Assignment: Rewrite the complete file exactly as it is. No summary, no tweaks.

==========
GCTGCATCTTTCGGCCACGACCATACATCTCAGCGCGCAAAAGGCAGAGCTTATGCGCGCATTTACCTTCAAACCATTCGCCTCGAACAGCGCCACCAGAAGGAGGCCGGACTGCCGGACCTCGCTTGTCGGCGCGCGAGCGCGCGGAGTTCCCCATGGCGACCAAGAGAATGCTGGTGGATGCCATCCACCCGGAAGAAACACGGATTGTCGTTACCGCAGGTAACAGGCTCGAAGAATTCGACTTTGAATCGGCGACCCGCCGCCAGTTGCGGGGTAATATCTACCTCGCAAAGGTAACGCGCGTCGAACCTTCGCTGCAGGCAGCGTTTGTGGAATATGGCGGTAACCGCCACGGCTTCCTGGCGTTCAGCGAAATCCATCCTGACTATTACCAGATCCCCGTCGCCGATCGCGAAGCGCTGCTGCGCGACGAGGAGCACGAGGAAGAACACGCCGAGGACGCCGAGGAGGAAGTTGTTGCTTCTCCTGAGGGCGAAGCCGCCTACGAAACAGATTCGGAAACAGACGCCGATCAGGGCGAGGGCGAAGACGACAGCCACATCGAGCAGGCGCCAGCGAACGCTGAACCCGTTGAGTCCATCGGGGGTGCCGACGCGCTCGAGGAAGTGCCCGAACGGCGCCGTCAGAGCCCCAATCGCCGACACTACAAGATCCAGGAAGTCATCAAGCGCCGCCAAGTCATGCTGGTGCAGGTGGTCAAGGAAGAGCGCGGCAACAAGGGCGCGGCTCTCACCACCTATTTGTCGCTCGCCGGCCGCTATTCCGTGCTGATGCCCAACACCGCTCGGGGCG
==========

GCTGCATCTTTCGGCCACGACCATACATCTCAGCGCGCAAAAGGCAGAGCTTATGCGCGCATTTACCTTCAAACCATTCGCCTCGAACAGCGCCACCAGAAGGAGGCCGGACTGCCGGACCTCGCTTGTCGGCGCGCGAGCGCGCGGAGTTCCCCATGGCGACCAAGAGAATGCTGGTGGATGCCATCCACCCGGAAGAAACACGGATTGTCGTTACCGCAGGTAACAGGCTCGAAGAATTCGACTTTGAATCGGCGACCCGCCGCCAGTTGCGGGGTAATATCTACCTCGCAAAGGTAACGCGCGTCGAACCTTCGCTGCAGGCAGCGTTTGTGGAATATGGCGGTAACCGCCACGGCTTCCTGGCGTTCAGCGAAATCCATCCTGACTATTACCAGATCCCCGTCGCCGATCGCGAAGCGCTGCTGCGCGACGAGGAGCACGAGGAAGAACACGCCGAGGACGCCGAGGAGGAAGTTGTTGCTTCTCCTGAGGGCGAAGCCGCCTACGAAACAGATTCGGAAACAGACGCCGATCAGGGCGAGGGCGAAGACGACAGCCACATCGAGCAGGCGCCAGCGAACGCTGAACCCGTTGAGTCCATCGGGGGTGCCGACGCGCTCGAGGAAGTGCCCGAACGGCGCCGTCAGAGCCCCAATCGCCGACACTACAAGATCCAGGAAGTCATCAAGCGCCGCCAAGTCATGCTGGTGCAGGTGGTCAAGGAAGAGCGCGGCAACAAGGGCGCGGCTCTCACCACCTATTTGTCGCTCGCCGGCCGCTATTCCGTGCTGATGCCCAACACCGCTCGGGGCG